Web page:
I can't dismiss your boyfriend's feelings and I'm not going to say he's just looking for excuses. I've seen Confederate flags in campsites which would not be a welcoming image. I've known folks that just like to be left alone,if he says hello and they ignore him, he's going to wonder why? People tend to people watch while camping. From backing in, through setting up and what are they cooking, to packing up. He'll wonder why is everyone looking.

    If he goes I can understand him being stressed and feeling out of place. Hopefully y'all have friendly neighbors like the folks here and he can relax.
     
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  6. WNC camper

    WNC camper New Member

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    A terrific group that provides awesome info is
    blackfolkscamptoo.com
    They have a website & fb grp. My husband camped with the owner this summer & they are great
     
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  7. Matt D Wilder

    Matt D Wilder Member

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    So the guy that comes from poverty does not want to go back and live like he is poor again? Are you hoping to bring back all the fond memories of homelessness after a hurricane? The biracial card play was just to shut you up about it. Even if you did badger him onto going the biggest problem would be he does not want to be there. Then after 2 days of you 2 yipping at each other your neighbors would treat you different. Fortunatly race would have nothing to do with it. The experience is the same for everyone who takes someone camping that does not want to go.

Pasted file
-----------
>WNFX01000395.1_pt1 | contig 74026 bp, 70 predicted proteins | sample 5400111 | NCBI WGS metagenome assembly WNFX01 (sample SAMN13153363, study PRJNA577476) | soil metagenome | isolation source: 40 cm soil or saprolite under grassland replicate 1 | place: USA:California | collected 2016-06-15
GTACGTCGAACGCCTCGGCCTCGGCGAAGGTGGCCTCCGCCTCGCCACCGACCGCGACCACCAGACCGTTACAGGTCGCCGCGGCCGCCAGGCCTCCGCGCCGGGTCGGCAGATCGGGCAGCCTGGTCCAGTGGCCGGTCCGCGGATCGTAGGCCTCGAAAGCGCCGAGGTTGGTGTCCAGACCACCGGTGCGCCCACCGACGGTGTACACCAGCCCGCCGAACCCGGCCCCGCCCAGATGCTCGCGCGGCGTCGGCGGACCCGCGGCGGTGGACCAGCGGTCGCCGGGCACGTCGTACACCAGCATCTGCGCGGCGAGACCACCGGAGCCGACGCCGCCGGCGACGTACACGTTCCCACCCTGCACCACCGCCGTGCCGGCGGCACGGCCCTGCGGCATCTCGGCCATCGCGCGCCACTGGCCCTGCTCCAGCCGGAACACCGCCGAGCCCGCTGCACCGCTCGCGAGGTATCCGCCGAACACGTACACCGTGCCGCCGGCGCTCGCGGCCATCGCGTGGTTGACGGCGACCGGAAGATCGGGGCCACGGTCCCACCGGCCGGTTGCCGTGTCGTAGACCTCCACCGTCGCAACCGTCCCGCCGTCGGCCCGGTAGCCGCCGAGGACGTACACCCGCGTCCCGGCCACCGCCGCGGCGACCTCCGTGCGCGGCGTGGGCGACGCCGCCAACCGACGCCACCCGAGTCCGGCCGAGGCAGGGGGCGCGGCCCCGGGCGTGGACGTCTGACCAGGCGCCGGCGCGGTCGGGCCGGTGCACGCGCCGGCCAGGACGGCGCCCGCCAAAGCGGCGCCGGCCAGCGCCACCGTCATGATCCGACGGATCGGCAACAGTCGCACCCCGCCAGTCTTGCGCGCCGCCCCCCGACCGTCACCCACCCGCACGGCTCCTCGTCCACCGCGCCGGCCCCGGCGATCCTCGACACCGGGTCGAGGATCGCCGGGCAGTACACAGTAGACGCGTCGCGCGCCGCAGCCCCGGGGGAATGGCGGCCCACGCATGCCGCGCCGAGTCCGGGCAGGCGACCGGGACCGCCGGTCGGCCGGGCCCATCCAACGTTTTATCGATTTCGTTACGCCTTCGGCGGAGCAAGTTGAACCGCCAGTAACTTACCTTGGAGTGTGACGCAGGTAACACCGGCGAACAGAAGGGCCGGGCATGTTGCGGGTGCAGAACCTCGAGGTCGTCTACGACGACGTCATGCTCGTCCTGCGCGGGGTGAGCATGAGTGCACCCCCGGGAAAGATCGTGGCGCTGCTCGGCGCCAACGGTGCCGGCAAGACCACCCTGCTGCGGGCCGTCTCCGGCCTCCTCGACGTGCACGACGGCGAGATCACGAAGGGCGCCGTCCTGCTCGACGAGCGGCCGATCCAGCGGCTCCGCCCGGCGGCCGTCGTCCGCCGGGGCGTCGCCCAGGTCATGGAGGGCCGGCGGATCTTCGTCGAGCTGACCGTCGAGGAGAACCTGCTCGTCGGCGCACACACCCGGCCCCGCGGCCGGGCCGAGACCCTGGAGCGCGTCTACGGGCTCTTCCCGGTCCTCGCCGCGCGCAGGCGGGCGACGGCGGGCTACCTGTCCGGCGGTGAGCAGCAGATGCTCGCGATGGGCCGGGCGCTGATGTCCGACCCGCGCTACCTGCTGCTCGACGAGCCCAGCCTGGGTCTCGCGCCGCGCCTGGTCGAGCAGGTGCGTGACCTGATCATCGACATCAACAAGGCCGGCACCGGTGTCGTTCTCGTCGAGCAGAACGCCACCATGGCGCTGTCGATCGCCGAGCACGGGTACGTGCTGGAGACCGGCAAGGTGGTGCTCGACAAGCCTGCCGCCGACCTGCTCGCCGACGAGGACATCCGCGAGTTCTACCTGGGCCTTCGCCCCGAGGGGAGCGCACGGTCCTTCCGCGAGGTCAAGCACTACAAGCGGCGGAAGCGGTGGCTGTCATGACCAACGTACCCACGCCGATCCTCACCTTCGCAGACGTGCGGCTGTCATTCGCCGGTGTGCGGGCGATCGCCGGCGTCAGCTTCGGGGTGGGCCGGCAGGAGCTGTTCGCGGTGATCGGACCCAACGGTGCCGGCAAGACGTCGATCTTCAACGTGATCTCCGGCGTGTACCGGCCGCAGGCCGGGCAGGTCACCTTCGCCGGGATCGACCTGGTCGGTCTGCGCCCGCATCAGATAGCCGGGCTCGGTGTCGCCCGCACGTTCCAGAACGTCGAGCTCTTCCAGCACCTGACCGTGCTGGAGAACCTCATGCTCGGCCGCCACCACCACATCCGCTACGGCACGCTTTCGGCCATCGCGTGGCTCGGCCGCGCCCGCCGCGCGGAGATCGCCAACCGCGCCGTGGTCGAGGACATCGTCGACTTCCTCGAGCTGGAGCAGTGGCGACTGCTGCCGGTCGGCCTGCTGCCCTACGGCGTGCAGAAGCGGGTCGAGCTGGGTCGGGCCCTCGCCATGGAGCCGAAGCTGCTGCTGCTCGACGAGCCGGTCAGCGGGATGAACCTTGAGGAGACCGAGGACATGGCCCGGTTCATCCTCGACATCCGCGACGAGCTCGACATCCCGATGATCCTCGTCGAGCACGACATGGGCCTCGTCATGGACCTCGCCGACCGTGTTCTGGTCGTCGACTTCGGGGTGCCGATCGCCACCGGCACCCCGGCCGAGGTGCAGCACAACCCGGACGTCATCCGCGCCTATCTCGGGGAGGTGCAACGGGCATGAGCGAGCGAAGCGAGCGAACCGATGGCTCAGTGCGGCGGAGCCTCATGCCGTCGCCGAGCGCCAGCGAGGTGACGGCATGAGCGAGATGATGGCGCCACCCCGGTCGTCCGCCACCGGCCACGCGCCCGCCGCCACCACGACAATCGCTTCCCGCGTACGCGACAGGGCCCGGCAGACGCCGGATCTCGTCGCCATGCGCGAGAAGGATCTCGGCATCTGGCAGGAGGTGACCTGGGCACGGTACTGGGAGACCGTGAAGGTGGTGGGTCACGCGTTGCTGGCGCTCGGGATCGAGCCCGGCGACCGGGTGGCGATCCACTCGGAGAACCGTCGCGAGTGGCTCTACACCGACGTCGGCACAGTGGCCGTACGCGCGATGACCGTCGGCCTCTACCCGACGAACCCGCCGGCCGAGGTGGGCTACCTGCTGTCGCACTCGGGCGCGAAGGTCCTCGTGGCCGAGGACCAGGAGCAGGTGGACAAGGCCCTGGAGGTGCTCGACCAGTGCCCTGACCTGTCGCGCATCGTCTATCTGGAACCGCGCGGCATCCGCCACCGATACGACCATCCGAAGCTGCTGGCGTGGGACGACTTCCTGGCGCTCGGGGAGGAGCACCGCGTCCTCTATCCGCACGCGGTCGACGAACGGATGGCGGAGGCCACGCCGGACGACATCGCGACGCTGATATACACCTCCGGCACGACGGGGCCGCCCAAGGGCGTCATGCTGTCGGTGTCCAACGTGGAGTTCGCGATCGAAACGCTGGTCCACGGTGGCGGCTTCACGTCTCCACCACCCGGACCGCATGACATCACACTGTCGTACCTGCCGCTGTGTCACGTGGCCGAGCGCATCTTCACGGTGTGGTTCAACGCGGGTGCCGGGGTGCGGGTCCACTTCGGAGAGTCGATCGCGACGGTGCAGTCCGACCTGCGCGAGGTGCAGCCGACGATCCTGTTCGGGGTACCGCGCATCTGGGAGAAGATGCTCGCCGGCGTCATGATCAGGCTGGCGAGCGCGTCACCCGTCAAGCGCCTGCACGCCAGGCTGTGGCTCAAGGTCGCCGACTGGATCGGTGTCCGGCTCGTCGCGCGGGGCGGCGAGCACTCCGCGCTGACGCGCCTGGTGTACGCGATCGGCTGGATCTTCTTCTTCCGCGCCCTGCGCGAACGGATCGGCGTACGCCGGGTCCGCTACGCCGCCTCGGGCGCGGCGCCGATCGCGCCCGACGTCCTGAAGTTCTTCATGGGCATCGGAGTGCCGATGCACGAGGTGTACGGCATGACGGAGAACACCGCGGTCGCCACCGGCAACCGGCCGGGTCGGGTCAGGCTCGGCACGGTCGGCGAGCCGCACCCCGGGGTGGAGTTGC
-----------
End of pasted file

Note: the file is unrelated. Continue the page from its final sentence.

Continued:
8. Darlene Richard

    Darlene Richard New Member

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    Believe your boyfriend that racism IS a thing. It can occur anywhere - when renting an apartment, jogging in a community, even birdwatching in Central Park. Your boyfriend has surely experienced it. On the other hand, I suspect he is too brave to let this ugly possibility dictate his life. After all, he chose you <3. As a person in a biracial relationship myself, we feel more comfortable in state and national campgrounds. Over the years we've added so many convenient upgrades that camping is not as much work as it used to be making it easier to enjoy God's beautiful creation. Hope to see you out there.
     
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  9. Debrab

    Debrab New Member